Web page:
Friday, March 09, 2007
Adobe is about to add authentication tools to Photoshop. These will detect image manipulations. Reuters is working with both Adobe and Canon on this technology; last year a Reuters photograph taken during the war in Lebanon turned out to be doctored. This is important, but it's hard to know where to draw the line. There was the systematic airbrushing conducted by Stalin's goons - see this amazing site - but, at the other end of the scale, there are the routine enhancements applied by any picture desks. I would guess no image in contemporary journalism is entirely untouched. Fashion shoots are so heavily manipulated they should more accurately be regarded as paintings of the models. And, anyway, what is 'untouched'? A camera 'touches' reality and the resulting picture is a highly artificial construct which we call 'real'. This conception of the 'real' is a convention, but, since it is more or less universal, it must be respected - hence Adobe's attempts to police its own technology. But the truth is that Photoshop's unprecedented power has destroyed our faith in the image's claim to authenticity. This means the news photographer must become more like the reporter. We must trust him to do the right thing because we know the technology won't.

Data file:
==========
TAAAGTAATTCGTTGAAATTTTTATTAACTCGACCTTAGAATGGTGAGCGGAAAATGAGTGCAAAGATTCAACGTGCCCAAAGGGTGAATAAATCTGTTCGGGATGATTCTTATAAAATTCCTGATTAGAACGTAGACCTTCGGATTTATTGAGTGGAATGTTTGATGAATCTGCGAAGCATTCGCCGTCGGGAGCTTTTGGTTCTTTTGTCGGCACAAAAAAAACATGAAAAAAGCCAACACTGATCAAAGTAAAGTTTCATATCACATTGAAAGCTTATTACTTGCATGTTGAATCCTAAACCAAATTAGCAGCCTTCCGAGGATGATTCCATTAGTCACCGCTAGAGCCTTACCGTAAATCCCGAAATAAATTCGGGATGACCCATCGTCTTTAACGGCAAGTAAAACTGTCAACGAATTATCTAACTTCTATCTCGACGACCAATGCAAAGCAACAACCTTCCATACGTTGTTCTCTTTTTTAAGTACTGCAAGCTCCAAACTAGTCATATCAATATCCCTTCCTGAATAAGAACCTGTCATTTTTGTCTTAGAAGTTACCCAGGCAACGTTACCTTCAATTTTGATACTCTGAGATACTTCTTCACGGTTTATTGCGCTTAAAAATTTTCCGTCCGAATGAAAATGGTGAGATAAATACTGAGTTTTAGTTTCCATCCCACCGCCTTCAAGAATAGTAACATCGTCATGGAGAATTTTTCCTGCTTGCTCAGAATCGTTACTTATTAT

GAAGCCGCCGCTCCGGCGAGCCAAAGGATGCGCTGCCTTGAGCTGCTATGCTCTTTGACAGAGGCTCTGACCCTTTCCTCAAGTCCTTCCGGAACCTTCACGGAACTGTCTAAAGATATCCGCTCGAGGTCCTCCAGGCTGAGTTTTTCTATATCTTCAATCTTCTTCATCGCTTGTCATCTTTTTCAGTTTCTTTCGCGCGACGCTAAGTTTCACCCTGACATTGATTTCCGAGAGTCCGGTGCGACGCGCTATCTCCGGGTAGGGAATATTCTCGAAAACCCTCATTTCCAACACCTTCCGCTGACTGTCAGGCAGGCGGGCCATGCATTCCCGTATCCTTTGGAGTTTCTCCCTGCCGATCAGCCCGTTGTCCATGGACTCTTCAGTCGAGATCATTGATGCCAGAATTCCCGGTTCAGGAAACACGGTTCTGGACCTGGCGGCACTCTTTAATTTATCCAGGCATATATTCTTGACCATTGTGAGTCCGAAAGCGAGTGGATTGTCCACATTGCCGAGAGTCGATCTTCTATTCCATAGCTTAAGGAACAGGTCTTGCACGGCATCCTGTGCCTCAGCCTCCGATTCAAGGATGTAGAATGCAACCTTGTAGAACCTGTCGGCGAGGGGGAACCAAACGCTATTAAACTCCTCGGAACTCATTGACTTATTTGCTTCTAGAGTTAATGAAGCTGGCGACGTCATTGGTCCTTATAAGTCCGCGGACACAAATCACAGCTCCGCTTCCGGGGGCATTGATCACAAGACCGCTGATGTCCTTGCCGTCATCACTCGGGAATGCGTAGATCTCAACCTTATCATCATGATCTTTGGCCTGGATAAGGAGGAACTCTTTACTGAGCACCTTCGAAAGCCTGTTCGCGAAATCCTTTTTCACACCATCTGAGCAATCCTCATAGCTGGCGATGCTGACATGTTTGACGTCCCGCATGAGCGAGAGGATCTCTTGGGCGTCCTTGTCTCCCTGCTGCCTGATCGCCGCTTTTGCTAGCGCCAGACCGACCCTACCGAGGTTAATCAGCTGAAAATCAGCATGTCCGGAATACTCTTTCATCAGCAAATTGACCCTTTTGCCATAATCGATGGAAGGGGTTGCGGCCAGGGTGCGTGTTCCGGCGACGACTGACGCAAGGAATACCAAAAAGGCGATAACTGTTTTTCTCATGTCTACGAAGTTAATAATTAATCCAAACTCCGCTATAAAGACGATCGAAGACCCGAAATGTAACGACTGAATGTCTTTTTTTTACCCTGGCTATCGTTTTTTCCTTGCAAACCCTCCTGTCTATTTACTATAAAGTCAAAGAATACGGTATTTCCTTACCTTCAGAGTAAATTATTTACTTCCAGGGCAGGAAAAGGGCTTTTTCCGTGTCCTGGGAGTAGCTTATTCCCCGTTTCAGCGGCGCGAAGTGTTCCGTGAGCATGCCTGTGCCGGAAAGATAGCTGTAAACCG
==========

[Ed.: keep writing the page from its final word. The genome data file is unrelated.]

Posted by Bryan Appleyard at 7:41 am